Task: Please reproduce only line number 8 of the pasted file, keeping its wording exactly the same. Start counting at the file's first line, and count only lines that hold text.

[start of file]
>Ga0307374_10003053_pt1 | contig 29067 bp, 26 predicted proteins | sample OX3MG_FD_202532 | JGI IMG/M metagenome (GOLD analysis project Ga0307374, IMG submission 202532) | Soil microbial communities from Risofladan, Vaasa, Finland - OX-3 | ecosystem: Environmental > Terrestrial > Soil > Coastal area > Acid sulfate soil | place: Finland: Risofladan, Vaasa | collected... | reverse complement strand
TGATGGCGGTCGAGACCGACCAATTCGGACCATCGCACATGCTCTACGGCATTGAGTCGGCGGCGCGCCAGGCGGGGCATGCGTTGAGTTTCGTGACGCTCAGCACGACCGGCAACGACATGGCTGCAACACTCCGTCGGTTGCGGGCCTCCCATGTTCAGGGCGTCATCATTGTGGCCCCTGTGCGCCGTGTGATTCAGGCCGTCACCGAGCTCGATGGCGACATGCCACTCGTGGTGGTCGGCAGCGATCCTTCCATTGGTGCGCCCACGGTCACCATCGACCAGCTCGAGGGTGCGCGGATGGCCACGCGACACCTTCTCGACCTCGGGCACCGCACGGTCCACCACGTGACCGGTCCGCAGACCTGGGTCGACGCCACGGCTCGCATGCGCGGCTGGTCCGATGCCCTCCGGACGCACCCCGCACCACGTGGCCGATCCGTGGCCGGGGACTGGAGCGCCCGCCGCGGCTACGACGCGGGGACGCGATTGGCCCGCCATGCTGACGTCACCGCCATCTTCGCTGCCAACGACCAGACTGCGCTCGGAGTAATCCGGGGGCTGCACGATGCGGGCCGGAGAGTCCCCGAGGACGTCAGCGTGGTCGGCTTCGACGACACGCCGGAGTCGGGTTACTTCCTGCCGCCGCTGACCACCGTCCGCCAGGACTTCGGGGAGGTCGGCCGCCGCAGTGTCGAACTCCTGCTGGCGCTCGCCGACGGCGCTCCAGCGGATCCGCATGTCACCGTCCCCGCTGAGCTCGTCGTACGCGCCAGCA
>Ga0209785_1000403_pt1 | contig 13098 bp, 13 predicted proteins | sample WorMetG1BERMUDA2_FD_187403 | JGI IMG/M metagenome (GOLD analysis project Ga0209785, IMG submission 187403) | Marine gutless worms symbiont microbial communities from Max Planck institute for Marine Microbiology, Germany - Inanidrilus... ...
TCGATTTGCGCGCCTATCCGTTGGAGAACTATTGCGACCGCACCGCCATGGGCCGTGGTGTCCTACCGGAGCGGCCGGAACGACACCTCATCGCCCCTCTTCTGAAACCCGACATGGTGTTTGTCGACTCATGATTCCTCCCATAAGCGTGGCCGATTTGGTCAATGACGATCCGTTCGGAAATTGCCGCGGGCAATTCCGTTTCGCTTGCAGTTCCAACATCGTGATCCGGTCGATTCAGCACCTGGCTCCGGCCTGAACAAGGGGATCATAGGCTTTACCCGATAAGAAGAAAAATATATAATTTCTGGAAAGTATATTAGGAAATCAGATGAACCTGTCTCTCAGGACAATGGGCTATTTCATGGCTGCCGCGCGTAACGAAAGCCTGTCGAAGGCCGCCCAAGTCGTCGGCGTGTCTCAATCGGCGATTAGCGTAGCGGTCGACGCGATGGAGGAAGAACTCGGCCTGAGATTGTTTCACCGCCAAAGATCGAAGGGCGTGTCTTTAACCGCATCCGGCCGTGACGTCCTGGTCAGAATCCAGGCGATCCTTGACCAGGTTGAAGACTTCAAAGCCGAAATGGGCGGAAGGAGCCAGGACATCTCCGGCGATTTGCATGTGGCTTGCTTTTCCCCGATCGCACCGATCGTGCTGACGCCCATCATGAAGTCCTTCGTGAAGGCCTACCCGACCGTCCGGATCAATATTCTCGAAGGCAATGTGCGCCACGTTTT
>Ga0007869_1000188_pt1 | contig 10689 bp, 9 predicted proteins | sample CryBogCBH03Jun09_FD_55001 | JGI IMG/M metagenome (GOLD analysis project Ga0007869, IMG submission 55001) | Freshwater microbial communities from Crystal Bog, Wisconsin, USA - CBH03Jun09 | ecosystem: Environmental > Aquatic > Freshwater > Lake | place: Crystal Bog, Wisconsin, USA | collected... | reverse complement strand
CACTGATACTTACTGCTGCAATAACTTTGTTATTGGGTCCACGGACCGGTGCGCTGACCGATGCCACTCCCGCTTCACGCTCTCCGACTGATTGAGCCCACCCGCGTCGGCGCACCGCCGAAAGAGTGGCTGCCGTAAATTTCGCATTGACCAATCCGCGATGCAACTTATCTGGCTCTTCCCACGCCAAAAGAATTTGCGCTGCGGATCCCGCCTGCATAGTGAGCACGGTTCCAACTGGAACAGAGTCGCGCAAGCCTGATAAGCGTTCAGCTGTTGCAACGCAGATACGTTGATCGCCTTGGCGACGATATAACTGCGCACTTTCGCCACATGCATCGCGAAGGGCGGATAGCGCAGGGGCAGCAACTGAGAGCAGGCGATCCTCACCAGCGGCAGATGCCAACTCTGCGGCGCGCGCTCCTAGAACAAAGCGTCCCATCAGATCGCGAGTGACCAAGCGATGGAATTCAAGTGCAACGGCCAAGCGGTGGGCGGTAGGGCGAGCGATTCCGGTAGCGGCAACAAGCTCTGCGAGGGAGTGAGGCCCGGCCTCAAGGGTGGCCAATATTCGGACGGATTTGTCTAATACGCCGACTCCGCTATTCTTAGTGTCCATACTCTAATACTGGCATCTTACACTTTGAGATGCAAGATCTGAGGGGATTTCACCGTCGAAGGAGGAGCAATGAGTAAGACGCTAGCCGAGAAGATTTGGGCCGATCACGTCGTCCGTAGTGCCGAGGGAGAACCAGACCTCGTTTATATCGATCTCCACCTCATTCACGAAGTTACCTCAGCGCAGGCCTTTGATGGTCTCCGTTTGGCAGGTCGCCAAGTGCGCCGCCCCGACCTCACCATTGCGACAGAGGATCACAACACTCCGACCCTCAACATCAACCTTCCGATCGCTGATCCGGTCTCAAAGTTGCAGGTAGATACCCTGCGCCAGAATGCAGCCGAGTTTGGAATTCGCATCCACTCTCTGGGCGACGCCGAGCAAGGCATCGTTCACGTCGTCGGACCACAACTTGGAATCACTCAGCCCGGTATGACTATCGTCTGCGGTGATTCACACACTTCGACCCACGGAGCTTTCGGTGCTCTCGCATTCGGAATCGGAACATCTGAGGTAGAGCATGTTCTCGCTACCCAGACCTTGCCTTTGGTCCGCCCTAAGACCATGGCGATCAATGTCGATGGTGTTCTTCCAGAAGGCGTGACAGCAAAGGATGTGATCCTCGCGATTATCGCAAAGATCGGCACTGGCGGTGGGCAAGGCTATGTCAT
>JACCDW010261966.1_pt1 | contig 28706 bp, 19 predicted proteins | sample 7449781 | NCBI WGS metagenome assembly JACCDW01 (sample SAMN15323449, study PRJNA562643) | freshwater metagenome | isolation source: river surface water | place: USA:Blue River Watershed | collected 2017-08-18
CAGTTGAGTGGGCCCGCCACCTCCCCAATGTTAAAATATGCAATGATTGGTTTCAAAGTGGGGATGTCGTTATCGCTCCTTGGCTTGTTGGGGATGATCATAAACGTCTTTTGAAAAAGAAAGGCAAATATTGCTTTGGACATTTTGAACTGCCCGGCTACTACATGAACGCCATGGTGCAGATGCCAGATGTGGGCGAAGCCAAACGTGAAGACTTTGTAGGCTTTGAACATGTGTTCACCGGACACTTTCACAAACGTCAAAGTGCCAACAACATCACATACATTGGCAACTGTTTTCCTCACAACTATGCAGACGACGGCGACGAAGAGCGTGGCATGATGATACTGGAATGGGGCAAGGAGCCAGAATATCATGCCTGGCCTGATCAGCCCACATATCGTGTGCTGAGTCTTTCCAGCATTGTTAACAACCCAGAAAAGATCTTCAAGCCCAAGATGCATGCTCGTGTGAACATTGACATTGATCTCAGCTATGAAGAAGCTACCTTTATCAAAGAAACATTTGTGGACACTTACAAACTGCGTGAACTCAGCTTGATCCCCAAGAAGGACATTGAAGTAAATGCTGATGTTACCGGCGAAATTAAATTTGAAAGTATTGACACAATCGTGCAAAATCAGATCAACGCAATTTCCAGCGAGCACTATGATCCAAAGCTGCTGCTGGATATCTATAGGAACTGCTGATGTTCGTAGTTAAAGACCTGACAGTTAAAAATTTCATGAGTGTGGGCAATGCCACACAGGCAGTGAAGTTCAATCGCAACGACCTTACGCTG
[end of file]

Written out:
CAGTTGAGTGGGCCCGCCACCTCCCCAATGTTAAAATATGCAATGATTGGTTTCAAAGTGGGGATGTCGTTATCGCTCCTTGGCTTGTTGGGGATGATCATAAACGTCTTTTGAAAAAGAAAGGCAAATATTGCTTTGGACATTTTGAACTGCCCGGCTACTACATGAACGCCATGGTGCAGATGCCAGATGTGGGCGAAGCCAAACGTGAAGACTTTGTAGGCTTTGAACATGTGTTCACCGGACACTTTCACAAACGTCAAAGTGCCAACAACATCACATACATTGGCAACTGTTTTCCTCACAACTATGCAGACGACGGCGACGAAGAGCGTGGCATGATGATACTGGAATGGGGCAAGGAGCCAGAATATCATGCCTGGCCTGATCAGCCCACATATCGTGTGCTGAGTCTTTCCAGCATTGTTAACAACCCAGAAAAGATCTTCAAGCCCAAGATGCATGCTCGTGTGAACATTGACATTGATCTCAGCTATGAAGAAGCTACCTTTATCAAAGAAACATTTGTGGACACTTACAAACTGCGTGAACTCAGCTTGATCCCCAAGAAGGACATTGAAGTAAATGCTGATGTTACCGGCGAAATTAAATTTGAAAGTATTGACACAATCGTGCAAAATCAGATCAACGCAATTTCCAGCGAGCACTATGATCCAAAGCTGCTGCTGGATATCTATAGGAACTGCTGATGTTCGTAGTTAAAGACCTGACAGTTAAAAATTTCATGAGTGTGGGCAATGCCACACAGGCAGTGAAGTTCAATCGCAACGACCTTACGCTG